Police Halt $1 Million Acleda Loan Fraud Scheme

Six Acleda bank staff in Battambang were arrested on Tuesday after a complaint alleged the bank had been defrauded of over $1 million since 2014, officials said on Wednesday.

Pol Ratana, deputy director of the Interior Ministry’s penal department and the lead investigator on the case, said five suspects were arrested in Battambang and sent to his department on Tuesday evening for questioning.

The branch’s manager, 36-year-old Nhoek Saran, was arrested by police in Phnom Penh on Tuesday, he added.

“The Acleda bank president filed a complaint against their officials,” Major General Ratana said. “The bank audited their staff in the Battambang city branch. It’s like a parent filing a complaint against their children.”

“Right now, they are detained at our department for questioning,” he added. “We have not yet concluded whether they committed the crime or not.”

Acleda President In Channy said he first filed a complaint with the Phnom Penh Municipal Court on October 31 against the six officials after over $1 million went missing from the bank’s record-keeping systems.

“We found irregularities in documents that caused us to become suspicious and led us to investigate,” he said. “The complaint we filed involved forged documents to disburse 12 separate loans” between 2014 and last year, he added.

The men approved credit for a variety of borrowers, both legitimate and suspicious, according to Mr. Channy.

Although some of the loans were repaid, many were not, and the men covered the unpaid sums with forged paperwork. The discrepancies were eventually flagged by the bank’s administration, which launched an audit.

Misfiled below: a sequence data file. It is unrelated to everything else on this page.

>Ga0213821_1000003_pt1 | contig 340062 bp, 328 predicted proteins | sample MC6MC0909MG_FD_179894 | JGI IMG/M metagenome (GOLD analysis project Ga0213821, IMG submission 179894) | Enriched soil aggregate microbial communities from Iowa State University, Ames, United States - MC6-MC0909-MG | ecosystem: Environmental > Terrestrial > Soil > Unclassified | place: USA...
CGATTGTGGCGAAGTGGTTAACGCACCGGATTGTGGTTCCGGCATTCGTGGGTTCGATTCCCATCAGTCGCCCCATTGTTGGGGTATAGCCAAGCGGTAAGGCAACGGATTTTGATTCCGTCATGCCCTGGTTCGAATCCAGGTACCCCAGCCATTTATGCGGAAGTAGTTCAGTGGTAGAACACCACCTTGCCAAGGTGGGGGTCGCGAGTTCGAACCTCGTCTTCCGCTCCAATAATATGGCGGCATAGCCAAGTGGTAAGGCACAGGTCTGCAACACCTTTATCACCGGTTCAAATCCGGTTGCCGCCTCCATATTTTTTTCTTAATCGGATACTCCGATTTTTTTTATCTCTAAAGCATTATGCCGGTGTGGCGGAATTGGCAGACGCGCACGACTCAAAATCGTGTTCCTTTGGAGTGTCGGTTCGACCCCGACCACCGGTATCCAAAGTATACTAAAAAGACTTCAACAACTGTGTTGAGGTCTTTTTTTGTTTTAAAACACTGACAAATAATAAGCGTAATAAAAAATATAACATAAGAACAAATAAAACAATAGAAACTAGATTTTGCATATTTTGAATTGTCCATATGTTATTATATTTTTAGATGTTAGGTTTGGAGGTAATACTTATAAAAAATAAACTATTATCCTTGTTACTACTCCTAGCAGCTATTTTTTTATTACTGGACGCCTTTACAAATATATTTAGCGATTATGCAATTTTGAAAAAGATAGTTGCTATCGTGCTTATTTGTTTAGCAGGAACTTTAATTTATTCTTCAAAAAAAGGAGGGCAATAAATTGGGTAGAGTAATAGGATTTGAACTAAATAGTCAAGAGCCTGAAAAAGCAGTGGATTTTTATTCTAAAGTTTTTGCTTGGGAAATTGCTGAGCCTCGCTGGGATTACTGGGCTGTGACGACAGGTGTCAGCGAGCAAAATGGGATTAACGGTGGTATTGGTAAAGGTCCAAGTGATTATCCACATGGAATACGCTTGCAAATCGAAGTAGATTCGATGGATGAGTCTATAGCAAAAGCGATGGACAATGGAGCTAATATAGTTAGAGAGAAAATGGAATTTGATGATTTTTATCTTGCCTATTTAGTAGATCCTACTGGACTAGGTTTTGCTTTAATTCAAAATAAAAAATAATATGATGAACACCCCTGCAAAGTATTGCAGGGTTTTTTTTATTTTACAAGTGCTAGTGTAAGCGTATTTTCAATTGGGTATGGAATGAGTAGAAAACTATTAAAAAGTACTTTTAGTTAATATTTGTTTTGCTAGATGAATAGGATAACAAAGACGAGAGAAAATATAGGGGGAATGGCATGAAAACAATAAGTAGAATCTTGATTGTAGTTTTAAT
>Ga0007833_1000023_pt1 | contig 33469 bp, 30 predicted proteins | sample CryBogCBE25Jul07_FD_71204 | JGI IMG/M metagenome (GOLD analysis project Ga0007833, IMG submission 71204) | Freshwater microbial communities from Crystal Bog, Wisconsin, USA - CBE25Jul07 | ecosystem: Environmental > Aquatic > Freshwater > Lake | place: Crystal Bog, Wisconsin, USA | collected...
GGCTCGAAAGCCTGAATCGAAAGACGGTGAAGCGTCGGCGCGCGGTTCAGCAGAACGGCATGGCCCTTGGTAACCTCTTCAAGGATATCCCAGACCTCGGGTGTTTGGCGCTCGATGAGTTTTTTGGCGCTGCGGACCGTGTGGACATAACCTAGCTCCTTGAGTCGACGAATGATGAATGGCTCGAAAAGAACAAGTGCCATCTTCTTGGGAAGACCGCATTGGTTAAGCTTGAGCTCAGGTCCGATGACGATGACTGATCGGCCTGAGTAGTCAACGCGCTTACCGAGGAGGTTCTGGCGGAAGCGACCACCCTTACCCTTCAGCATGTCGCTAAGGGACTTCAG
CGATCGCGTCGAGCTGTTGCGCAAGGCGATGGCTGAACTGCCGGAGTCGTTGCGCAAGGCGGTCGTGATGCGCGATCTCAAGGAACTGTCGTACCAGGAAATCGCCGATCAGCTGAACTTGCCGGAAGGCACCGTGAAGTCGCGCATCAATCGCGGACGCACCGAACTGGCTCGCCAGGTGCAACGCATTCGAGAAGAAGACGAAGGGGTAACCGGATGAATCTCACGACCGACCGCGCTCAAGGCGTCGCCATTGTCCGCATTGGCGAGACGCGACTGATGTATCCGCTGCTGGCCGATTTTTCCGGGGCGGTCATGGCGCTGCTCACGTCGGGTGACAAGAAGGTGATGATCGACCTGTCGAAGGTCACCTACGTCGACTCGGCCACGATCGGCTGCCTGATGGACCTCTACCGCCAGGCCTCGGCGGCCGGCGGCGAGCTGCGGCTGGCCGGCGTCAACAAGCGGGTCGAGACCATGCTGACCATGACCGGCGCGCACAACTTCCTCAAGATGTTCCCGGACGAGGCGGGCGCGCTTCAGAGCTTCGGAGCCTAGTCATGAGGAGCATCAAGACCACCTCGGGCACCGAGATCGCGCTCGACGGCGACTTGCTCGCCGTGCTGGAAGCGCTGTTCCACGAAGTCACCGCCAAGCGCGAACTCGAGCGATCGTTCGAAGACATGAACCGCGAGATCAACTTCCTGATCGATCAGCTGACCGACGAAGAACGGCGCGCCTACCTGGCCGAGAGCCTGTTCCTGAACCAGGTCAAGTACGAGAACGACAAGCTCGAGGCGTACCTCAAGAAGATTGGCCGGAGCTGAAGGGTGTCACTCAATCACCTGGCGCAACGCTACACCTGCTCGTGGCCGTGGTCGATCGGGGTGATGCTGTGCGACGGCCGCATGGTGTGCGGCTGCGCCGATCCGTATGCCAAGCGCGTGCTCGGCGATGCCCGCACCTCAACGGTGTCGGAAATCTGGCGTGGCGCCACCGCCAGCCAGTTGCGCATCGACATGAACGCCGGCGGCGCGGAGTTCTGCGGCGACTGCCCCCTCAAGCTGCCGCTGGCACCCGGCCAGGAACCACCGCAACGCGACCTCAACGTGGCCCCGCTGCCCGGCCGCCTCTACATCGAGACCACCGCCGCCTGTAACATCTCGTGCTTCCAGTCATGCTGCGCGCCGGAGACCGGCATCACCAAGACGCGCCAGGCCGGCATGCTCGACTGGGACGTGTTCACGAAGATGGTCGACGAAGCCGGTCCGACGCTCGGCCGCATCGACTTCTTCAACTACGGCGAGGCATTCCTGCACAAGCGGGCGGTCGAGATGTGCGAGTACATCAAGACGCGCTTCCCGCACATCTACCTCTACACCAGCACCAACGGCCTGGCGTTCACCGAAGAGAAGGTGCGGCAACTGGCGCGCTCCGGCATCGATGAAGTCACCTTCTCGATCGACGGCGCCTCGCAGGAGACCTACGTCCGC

“Police are questioning them in order to find people who were involved with disbursing the credit,” the bank president said, adding that the loans ranged from $18,000 to $100,000.

“When we calculated the total, it was over $1 million,” he said.

“We filed the complaint in order to invite them for questioning over the forged documents,” Mr. Channy said. “We have not make any specific accusation against them yet.”

“We ban our staff from doing anything counter to our advice,” he added. “If they made a mistake, they must be responsible.”

Two former managers at Canadia Bank were convicted along with three accomplices in August 2014 in what is believed to be the largest ever inside job in Cambodia’s rapidly expanding banking sector.

Bank managers Yeth Sopheaktra, 30, and her boyfriend Leng Suntry, 34, were convicted of forgery and breach of trust for embezzling $2.7 million from the bank by creating fake credit cards and accounts.

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